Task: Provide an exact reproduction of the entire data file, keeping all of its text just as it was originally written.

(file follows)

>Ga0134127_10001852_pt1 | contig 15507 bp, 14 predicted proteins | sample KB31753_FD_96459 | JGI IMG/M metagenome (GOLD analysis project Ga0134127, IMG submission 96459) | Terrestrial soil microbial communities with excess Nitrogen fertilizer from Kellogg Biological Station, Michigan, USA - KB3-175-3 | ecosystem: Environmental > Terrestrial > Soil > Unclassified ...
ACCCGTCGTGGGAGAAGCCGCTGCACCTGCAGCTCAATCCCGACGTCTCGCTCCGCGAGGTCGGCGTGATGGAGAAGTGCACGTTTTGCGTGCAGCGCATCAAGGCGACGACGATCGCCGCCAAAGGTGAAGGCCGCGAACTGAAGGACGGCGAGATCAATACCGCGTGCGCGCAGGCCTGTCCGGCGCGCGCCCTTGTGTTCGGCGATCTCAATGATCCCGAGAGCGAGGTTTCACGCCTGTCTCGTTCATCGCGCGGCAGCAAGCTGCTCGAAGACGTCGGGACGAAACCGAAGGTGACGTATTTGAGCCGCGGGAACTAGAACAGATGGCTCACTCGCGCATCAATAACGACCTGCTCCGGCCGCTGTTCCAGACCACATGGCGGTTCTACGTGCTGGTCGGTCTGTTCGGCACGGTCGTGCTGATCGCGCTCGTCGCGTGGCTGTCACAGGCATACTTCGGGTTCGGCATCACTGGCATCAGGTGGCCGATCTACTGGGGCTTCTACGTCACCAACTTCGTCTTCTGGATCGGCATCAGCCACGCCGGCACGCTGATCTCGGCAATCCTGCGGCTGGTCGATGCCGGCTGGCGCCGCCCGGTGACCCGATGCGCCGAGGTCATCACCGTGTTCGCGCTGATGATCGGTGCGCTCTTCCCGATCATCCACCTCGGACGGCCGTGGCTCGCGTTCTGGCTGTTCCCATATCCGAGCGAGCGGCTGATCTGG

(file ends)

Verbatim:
>Ga0134127_10001852_pt1 | contig 15507 bp, 14 predicted proteins | sample KB31753_FD_96459 | JGI IMG/M metagenome (GOLD analysis project Ga0134127, IMG submission 96459) | Terrestrial soil microbial communities with excess Nitrogen fertilizer from Kellogg Biological Station, Michigan, USA - KB3-175-3 | ecosystem: Environmental > Terrestrial > Soil > Unclassified ...
ACCCGTCGTGGGAGAAGCCGCTGCACCTGCAGCTCAATCCCGACGTCTCGCTCCGCGAGGTCGGCGTGATGGAGAAGTGCACGTTTTGCGTGCAGCGCATCAAGGCGACGACGATCGCCGCCAAAGGTGAAGGCCGCGAACTGAAGGACGGCGAGATCAATACCGCGTGCGCGCAGGCCTGTCCGGCGCGCGCCCTTGTGTTCGGCGATCTCAATGATCCCGAGAGCGAGGTTTCACGCCTGTCTCGTTCATCGCGCGGCAGCAAGCTGCTCGAAGACGTCGGGACGAAACCGAAGGTGACGTATTTGAGCCGCGGGAACTAGAACAGATGGCTCACTCGCGCATCAATAACGACCTGCTCCGGCCGCTGTTCCAGACCACATGGCGGTTCTACGTGCTGGTCGGTCTGTTCGGCACGGTCGTGCTGATCGCGCTCGTCGCGTGGCTGTCACAGGCATACTTCGGGTTCGGCATCACTGGCATCAGGTGGCCGATCTACTGGGGCTTCTACGTCACCAACTTCGTCTTCTGGATCGGCATCAGCCACGCCGGCACGCTGATCTCGGCAATCCTGCGGCTGGTCGATGCCGGCTGGCGCCGCCCGGTGACCCGATGCGCCGAGGTCATCACCGTGTTCGCGCTGATGATCGGTGCGCTCTTCCCGATCATCCACCTCGGACGGCCGTGGCTCGCGTTCTGGCTGTTCCCATATCCGAGCGAGCGGCTGATCTGG